Motorists causeway too much trouble

Car stuck at Lindisfarne More than £42,00 of the British taxpayer’s money was spent on sea rescues at Holy Island in the past 3 years. The following statistics are alarming, to say the least:

  • In 2008 the Sea King MK3 helicopter made two rescues lasting two hours, which ran up a bill of £20,715.
  • In 2009 the RAF helicopter was used for 45 minutes which cost £9,321.
  • And in 2010, another RAF helicopter rescue took place, lasting an hour and costing £12,429.
The MoD spokesman quoted to the news “The taxpayer meets those costs, but those rescued don’t have to pay anything.”
The cost of the £12,429 an hour includes; four crew members, fuel and constant regular maintenance of the Sea King helicopter. But it is not just the RAF that the rescues affect, it is also the RNLI lifeboat service that suffer insignificant spending costs of rescuing motorists from the causeway and has been used 20 times within the past 4 years.
The rescues cost Seahouses RNLI an alarmingly £1,200, which, like the RAF, includes; fuel, maintenance, crew costs, training and equipment.  Ian Clayton, Operations Manager of Seahouses RNLI reported that all the income they receive is donated by the public and the money spent on causeway rescues would have helped to purchase more equipment for the service.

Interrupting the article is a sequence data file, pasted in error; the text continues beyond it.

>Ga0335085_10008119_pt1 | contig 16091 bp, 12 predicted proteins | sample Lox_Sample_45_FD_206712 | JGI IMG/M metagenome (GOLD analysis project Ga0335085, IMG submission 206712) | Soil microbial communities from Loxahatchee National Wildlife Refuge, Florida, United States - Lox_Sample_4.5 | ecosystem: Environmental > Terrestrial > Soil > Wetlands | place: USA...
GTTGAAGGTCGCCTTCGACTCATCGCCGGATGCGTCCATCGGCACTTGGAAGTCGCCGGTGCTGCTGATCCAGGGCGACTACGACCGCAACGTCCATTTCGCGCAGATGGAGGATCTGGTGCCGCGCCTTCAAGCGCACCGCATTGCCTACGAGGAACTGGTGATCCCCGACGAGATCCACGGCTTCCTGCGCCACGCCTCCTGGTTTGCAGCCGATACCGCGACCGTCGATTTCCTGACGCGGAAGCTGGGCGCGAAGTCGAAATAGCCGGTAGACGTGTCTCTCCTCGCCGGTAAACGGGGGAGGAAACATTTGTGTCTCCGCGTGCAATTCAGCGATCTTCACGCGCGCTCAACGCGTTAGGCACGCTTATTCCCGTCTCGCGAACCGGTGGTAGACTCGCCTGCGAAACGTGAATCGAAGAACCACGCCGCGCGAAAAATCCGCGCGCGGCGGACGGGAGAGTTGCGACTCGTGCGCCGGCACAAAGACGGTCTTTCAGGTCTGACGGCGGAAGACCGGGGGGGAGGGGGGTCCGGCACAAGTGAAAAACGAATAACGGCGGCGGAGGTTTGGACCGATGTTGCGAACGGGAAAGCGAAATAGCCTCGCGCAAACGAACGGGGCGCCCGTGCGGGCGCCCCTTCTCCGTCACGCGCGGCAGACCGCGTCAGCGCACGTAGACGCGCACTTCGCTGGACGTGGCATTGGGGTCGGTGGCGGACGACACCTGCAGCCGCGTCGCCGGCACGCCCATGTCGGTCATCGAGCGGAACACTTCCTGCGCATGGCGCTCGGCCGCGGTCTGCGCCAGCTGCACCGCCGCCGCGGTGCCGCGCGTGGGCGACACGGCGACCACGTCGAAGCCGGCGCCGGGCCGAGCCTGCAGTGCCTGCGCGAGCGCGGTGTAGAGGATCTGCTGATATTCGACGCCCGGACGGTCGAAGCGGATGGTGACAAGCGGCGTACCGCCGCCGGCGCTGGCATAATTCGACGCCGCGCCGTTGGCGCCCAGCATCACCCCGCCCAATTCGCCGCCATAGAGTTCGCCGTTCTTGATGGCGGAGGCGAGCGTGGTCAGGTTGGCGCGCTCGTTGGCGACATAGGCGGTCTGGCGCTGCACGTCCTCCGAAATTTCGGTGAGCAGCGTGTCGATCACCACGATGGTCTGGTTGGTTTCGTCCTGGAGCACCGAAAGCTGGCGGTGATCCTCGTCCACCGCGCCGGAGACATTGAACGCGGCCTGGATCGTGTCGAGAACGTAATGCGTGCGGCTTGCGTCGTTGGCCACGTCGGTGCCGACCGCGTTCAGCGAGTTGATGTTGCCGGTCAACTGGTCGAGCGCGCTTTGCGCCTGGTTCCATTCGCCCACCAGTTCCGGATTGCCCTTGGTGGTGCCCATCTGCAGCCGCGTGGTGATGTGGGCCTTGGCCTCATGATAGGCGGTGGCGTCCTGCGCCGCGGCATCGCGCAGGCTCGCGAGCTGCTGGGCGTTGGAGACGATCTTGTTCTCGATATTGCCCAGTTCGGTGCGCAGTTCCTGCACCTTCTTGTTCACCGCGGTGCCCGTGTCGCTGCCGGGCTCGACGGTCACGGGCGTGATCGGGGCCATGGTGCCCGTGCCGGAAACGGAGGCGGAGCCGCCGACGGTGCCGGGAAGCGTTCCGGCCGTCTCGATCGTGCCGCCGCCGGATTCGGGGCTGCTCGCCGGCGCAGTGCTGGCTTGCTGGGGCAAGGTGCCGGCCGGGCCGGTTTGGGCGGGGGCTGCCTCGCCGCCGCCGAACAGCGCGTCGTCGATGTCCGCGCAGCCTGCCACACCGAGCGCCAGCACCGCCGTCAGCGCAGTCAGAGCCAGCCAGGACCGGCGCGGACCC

So with the amount of trouble motorists cause by not checking the tide times, it is not surprising that the people who reside on Lindisfarne have came up with a solution to stop the motorists getting stuck. They have suggested that there are electric gates put up to stop motorists crossing when there is water on the causeway. Which I think is a really good idea.
The amount of money that is spent rescuing motorists who ignore advice about checking crossing times and warnings about not crossing while there is water on the causeway could be used in so many more ways. The money could go towards renewing equipment, recruiting new crew members and could even be put towards a new lifeboat.
If I had my way, I would rescue them but they would be issued with a court summons and I would make them pay for the services that had to be used due to their ignorance. Surely that is only fair? Obviously, they would pay it by so much per month, like what most people who are fined thousand do, but it certainly would get the message across.
So if you are thinking of planning a trip across to Holy Island, then please check the crossing times before you set off. They can be found online at

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